In lateral view, the neural spine is relatively well developed, probably high, and considerably elongated anteroposteriorly. In this view, the paradiapophyses are clearly oriented dorsoventrally as a whole. The diapophysial and parapophysial surfaces are very distinct from each other. Anteroventral to the parapophyses, a prominent and spatulate parapophyseal process projects strongly forwards. Small lateral foramina aree vident on thes idew alls of then eural arch, more or less positioned at the diapophysial level. The elongate centrum carries a robust and prominent hypapophysis, ventroposteriorly positioned. The distal portion of the hypapophysis is lost, but it surpasses clearly the ventral margin of the condyle.The centrum is delimited by anteriorly welldefined subcentral ridges that vanish in the posteriorh alfo ft he centrum.

In dorsal view, the neural arch is wider than long (pr–pr4pr–po). The posterodorsal notch of the neural arch is distinct, and the broad and robust base of the neural spine extends upwards and backwards from the base of the zygosphene. The articular facets of the prezygapophyses are slender, longer than broad (prl4prw), with the main axis rather laterally orientated. A small prezygapophyseal process projects slightly beyond the articular facets of the prezygapophysis. The interzygapophyseal constriction is long and distinct in the middle. The anterior margin of the zygosphene is almost straight, with articular facets rather anteriorly orientated. The neural spine has a thin base, becoming wider posteriorly.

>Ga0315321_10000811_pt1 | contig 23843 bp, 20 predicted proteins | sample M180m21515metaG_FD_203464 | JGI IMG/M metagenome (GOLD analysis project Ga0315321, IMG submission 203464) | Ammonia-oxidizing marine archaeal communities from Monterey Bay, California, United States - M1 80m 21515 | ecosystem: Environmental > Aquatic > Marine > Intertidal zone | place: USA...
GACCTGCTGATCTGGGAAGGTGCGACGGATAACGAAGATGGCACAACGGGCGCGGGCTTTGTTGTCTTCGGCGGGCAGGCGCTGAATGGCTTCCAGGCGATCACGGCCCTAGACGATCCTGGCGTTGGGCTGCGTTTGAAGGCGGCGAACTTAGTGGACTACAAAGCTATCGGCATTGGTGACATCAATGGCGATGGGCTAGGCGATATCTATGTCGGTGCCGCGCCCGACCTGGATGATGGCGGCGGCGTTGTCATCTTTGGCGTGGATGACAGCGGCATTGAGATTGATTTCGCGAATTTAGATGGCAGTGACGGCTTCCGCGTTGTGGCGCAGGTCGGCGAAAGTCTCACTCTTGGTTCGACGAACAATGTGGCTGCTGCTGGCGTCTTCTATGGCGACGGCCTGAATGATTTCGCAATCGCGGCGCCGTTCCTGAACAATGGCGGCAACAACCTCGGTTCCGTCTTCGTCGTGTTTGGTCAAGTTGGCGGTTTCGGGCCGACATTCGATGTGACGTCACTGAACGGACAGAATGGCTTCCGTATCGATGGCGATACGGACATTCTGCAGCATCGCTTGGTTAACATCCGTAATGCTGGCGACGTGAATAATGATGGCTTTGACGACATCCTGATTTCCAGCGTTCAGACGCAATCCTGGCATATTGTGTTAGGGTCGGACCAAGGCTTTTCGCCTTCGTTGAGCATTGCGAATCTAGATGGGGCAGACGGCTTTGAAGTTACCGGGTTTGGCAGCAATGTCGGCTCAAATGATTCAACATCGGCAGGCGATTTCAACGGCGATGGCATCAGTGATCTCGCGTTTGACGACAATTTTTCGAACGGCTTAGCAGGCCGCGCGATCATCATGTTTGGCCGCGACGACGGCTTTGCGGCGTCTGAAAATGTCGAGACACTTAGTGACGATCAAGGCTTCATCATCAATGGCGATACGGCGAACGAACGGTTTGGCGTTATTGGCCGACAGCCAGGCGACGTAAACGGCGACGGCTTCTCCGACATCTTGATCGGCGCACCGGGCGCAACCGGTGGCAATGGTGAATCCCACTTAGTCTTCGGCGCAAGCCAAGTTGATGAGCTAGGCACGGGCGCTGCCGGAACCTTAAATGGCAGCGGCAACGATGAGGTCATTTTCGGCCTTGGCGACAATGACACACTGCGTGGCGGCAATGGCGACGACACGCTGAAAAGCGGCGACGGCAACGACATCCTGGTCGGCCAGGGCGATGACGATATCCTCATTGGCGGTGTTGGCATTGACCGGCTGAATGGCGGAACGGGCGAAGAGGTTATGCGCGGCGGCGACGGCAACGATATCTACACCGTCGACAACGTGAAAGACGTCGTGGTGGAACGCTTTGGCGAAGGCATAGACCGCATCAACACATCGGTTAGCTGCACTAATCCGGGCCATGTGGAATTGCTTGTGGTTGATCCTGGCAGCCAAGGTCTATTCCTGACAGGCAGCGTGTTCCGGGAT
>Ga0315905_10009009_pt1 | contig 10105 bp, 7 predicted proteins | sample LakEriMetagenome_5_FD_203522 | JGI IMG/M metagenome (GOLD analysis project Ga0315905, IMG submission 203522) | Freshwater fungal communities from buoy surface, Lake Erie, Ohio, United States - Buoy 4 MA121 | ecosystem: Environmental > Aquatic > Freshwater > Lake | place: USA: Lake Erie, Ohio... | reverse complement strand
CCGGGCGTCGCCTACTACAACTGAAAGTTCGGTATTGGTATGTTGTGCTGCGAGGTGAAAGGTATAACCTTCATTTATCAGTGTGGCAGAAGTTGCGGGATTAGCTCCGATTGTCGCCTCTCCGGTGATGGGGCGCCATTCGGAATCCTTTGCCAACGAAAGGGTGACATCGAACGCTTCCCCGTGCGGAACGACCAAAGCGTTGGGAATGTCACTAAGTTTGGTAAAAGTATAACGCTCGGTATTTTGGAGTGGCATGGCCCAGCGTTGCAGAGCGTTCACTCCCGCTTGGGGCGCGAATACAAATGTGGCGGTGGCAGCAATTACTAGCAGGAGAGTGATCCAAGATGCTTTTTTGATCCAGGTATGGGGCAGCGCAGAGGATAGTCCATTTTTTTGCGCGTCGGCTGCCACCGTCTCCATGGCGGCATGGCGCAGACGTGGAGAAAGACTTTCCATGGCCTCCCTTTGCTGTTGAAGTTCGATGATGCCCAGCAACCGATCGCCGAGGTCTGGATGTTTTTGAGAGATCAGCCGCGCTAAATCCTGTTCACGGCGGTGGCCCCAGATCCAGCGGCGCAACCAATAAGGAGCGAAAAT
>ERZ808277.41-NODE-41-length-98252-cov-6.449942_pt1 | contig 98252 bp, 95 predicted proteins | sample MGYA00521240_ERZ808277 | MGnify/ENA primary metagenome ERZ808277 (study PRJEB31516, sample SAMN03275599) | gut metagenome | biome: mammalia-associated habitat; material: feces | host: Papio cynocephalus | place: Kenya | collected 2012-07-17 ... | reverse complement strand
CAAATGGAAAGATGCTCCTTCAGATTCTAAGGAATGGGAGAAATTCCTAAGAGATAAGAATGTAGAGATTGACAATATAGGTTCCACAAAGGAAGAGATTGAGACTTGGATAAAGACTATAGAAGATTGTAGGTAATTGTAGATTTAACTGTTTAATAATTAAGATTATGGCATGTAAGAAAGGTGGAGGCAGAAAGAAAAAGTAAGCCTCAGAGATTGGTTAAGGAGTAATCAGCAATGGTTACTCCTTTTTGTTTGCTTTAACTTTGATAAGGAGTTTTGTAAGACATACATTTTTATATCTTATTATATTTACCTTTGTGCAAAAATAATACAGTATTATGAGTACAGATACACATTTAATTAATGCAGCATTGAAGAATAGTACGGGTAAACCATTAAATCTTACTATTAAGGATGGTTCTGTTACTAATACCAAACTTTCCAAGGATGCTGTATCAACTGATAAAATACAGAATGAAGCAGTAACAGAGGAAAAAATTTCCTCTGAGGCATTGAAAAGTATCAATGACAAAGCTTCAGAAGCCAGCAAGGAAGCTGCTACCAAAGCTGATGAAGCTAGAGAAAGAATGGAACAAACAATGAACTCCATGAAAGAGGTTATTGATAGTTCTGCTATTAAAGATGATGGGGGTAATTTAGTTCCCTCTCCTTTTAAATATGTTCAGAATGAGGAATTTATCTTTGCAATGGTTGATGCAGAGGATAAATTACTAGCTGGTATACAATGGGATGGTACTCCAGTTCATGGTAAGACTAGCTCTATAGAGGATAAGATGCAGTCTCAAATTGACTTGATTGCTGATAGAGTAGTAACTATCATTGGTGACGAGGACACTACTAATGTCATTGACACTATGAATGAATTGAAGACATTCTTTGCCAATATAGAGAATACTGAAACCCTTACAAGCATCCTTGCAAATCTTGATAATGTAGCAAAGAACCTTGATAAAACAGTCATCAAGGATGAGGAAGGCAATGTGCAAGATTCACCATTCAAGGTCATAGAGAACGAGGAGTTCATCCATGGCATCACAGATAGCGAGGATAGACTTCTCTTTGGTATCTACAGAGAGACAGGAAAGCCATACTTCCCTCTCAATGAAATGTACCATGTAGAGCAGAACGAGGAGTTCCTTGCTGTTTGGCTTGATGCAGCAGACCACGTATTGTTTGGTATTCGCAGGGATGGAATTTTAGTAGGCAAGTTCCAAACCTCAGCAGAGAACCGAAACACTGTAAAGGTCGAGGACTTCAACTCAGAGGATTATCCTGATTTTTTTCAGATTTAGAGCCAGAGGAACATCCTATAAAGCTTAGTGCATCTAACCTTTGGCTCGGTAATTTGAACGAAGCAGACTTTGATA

In ventral view, the centrum is narrow and elongate. The subcentral grooves are of slight depth but well delimited anteriorly. The hypapophysis is prominent and ventroposteriorly inclined. Small subcentral foramina are situated anterolaterally, close to the hypapophysis. The subcentral ridges are visible, extending from the ventral face of the diapophysis. They disappear abruptly more or less reaching the middle portion of the centrum. The precondylar constriction is moderately marked.

Comments. With regard to the overall morphology of the vertebra, LPVCZS/001 exhibits the following combination of characters present in viperids: vertebra not strongly elongate; a low and wide neural canal; subcentral ridges only on anterior portion of centrum; width of hypapophysis more than one-third the width of the

4 ANNIE S. HSIOU and ADRIANA M. ALBINO ALCHERINGA Downloaded By: [Hsiou, Annie] At: 12:45 2 December 2010 condyle; cotyle and condyle large; neural arch wide and depressed; and prezygapophyseal processes short (see Auffenberg 1963, Rage 1984, Szyndlar 1984, Holman 2000, Albino & Montalvo 2006, Head et al. 2006). The vertebra LPVCZS/001 also has a well-developed and strongly anteroventrally oriented parapophyseal process (Zaher 1999). Although this condition is proposed as a synapomorphy of viperids (Zaher 1999), it is also observed in natricine ‘colubrids’ although less well developed (Auffenberg 1963, Zaher 1999). The natricines have a laterally compressed hypapophysis that extends further anteriorly along the centrum as a keel (Parmley & Walker 2003, Albino & Montalvo 2006). Both in the fossil specimen and in the available specimens of the extant viperids Crotalus and Bothrops, the hypapophysis is thick, more ventrally directed and does not extend anteriorly. In addition, the fossil specimen shows the condyle poorly separated from the hypapophysis base; this feature could be diagnostic of viperid snakes (Rage pers. comm. in Albino & Montalvo 2006).